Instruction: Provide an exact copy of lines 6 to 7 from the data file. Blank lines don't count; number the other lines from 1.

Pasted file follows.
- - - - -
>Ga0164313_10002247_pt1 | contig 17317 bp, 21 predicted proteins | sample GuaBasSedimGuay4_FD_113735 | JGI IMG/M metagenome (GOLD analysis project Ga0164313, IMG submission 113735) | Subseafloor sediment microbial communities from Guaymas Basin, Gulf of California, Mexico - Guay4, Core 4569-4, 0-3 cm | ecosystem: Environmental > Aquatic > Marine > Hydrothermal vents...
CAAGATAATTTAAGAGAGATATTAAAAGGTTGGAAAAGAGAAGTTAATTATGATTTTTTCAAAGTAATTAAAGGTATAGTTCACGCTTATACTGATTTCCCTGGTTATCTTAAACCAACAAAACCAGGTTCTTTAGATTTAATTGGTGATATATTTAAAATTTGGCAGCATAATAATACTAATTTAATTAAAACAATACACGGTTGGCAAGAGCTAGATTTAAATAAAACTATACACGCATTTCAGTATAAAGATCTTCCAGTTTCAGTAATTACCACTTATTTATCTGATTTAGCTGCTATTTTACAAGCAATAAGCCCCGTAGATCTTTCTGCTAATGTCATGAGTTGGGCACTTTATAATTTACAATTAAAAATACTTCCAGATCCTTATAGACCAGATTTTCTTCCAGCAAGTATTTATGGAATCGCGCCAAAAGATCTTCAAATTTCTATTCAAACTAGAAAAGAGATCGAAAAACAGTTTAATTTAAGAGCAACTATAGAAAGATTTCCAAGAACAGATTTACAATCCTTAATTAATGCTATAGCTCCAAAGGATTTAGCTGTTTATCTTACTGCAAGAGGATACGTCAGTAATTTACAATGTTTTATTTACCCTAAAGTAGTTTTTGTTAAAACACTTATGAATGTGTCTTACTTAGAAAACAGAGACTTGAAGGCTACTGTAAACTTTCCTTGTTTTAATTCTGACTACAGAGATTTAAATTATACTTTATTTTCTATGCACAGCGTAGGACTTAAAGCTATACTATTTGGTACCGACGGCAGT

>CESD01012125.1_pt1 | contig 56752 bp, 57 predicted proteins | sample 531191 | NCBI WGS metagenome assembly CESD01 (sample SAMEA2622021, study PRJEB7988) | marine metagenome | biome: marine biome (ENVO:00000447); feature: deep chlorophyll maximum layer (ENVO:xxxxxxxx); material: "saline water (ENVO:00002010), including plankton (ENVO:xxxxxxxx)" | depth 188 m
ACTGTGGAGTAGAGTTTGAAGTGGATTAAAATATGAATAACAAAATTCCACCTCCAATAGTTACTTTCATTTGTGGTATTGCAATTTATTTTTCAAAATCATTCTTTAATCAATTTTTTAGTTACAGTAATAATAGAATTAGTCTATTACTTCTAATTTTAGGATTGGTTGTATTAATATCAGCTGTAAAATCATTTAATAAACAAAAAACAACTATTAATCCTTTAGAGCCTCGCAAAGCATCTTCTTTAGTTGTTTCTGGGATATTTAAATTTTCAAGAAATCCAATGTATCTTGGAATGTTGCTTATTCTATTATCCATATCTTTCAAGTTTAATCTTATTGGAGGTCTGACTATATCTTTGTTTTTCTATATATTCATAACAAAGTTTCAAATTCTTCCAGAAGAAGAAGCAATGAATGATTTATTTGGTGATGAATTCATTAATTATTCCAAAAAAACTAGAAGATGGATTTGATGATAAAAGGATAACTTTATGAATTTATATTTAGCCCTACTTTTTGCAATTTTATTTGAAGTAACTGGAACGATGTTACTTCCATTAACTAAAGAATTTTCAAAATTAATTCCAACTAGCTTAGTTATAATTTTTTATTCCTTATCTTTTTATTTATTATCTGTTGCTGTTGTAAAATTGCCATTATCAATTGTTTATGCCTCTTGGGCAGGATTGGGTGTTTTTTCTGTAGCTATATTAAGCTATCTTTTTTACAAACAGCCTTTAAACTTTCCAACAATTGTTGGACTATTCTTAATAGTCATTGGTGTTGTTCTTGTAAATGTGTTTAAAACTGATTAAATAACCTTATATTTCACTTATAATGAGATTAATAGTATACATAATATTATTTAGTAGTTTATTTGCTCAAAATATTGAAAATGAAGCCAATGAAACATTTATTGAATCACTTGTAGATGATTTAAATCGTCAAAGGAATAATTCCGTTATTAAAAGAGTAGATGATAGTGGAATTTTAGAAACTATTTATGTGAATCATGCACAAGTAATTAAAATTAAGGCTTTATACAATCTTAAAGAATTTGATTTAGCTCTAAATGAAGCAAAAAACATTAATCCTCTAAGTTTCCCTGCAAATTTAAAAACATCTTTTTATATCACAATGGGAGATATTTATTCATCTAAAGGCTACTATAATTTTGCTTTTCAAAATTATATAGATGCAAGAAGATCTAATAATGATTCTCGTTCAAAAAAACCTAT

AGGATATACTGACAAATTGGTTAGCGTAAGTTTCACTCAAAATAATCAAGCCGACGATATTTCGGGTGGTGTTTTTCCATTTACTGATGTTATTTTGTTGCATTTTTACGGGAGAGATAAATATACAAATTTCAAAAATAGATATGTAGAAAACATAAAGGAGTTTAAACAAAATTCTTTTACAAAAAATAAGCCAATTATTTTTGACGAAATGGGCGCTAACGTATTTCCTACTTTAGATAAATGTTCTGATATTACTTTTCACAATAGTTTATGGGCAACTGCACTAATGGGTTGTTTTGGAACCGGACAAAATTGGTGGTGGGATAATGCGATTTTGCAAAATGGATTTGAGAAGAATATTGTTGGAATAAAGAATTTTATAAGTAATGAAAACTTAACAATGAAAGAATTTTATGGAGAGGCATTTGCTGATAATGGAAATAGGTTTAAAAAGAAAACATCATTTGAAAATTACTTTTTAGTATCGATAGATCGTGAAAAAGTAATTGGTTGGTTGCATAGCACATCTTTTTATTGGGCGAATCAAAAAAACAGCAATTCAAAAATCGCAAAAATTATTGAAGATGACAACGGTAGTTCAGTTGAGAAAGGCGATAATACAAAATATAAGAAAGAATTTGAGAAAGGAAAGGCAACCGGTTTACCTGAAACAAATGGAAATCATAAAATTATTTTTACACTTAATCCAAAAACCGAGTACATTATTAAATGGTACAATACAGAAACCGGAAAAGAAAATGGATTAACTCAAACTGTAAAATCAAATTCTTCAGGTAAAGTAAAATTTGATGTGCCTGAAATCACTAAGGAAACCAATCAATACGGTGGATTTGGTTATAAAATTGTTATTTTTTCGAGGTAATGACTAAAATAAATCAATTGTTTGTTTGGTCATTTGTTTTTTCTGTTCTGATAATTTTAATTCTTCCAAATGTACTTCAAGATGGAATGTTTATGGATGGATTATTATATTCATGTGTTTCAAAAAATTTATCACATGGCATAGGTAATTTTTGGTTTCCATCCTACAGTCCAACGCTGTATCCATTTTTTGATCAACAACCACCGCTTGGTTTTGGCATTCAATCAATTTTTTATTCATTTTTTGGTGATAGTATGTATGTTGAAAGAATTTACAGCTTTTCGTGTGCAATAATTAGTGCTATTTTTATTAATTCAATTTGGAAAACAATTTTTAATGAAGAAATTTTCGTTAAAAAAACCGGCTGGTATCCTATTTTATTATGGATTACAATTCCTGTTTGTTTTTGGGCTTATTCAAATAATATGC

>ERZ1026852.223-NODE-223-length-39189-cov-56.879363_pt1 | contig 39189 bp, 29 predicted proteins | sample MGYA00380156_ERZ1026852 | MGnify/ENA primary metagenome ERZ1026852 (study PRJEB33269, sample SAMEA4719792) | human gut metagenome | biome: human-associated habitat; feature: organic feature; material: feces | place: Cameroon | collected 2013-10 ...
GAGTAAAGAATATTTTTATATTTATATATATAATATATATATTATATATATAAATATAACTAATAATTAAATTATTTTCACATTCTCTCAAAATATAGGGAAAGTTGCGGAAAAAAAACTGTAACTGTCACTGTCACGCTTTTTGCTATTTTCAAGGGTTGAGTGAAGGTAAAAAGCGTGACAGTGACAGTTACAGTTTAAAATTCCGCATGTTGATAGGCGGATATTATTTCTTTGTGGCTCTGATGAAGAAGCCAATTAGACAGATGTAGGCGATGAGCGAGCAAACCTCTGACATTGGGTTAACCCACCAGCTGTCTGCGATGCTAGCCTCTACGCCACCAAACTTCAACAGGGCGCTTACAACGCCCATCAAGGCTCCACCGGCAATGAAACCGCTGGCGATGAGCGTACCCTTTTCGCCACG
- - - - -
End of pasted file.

>ERZ1026852.223-NODE-223-length-39189-cov-56.879363_pt1 | contig 39189 bp, 29 predicted proteins | sample MGYA00380156_ERZ1026852 | MGnify/ENA primary metagenome ERZ1026852 (study PRJEB33269, sample SAMEA4719792) | human gut metagenome | biome: human-associated habitat; feature: organic feature; material: feces | place: Cameroon | collected 2013-10 ...
GAGTAAAGAATATTTTTATATTTATATATATAATATATATATTATATATATAAATATAACTAATAATTAAATTATTTTCACATTCTCTCAAAATATAGGGAAAGTTGCGGAAAAAAAACTGTAACTGTCACTGTCACGCTTTTTGCTATTTTCAAGGGTTGAGTGAAGGTAAAAAGCGTGACAGTGACAGTTACAGTTTAAAATTCCGCATGTTGATAGGCGGATATTATTTCTTTGTGGCTCTGATGAAGAAGCCAATTAGACAGATGTAGGCGATGAGCGAGCAAACCTCTGACATTGGGTTAACCCACCAGCTGTCTGCGATGCTAGCCTCTACGCCACCAAACTTCAACAGGGCGCTTACAACGCCCATCAAGGCTCCACCGGCAATGAAACCGCTGGCGATGAGCGTACCCTTTTCGCCACG